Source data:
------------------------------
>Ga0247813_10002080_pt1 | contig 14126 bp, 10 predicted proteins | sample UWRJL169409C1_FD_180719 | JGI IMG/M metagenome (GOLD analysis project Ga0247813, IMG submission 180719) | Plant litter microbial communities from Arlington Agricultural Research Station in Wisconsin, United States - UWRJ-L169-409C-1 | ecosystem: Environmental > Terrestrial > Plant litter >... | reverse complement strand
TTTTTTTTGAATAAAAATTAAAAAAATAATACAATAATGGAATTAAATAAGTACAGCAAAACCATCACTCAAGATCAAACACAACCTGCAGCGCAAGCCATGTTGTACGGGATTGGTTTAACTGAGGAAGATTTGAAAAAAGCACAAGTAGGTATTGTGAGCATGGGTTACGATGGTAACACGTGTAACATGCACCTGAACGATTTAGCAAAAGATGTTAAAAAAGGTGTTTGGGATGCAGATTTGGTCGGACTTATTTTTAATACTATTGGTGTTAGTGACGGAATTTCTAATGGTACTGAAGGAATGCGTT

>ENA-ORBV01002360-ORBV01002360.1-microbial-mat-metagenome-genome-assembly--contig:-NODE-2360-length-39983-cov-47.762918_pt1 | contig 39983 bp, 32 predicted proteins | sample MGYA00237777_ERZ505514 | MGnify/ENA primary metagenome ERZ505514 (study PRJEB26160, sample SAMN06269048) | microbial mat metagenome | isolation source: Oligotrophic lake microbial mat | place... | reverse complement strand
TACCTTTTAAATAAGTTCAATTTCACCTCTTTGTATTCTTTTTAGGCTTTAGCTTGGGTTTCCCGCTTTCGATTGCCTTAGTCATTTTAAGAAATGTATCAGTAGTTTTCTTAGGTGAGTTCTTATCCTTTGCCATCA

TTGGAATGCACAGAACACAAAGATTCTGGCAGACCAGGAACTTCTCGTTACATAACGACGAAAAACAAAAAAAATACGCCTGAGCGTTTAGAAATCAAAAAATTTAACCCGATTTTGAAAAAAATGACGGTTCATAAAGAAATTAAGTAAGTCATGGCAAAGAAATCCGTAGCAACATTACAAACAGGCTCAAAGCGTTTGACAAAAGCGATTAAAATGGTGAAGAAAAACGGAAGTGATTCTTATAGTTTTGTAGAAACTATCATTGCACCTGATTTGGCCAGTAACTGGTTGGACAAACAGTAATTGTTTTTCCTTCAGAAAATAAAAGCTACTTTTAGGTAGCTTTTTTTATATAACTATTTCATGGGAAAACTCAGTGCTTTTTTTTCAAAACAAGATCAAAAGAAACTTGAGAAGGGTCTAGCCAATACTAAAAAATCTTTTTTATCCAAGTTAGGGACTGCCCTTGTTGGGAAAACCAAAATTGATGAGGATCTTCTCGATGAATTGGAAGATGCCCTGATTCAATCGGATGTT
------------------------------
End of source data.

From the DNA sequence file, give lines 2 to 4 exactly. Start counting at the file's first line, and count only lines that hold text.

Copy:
TTTTTTTTGAATAAAAATTAAAAAAATAATACAATAATGGAATTAAATAAGTACAGCAAAACCATCACTCAAGATCAAACACAACCTGCAGCGCAAGCCATGTTGTACGGGATTGGTTTAACTGAGGAAGATTTGAAAAAAGCACAAGTAGGTATTGTGAGCATGGGTTACGATGGTAACACGTGTAACATGCACCTGAACGATTTAGCAAAAGATGTTAAAAAAGGTGTTTGGGATGCAGATTTGGTCGGACTTATTTTTAATACTATTGGTGTTAGTGACGGAATTTCTAATGGTACTGAAGGAATGCGTT

>ENA-ORBV01002360-ORBV01002360.1-microbial-mat-metagenome-genome-assembly--contig:-NODE-2360-length-39983-cov-47.762918_pt1 | contig 39983 bp, 32 predicted proteins | sample MGYA00237777_ERZ505514 | MGnify/ENA primary metagenome ERZ505514 (study PRJEB26160, sample SAMN06269048) | microbial mat metagenome | isolation source: Oligotrophic lake microbial mat | place... | reverse complement strand
TACCTTTTAAATAAGTTCAATTTCACCTCTTTGTATTCTTTTTAGGCTTTAGCTTGGGTTTCCCGCTTTCGATTGCCTTAGTCATTTTAAGAAATGTATCAGTAGTTTTCTTAGGTGAGTTCTTATCCTTTGCCATCA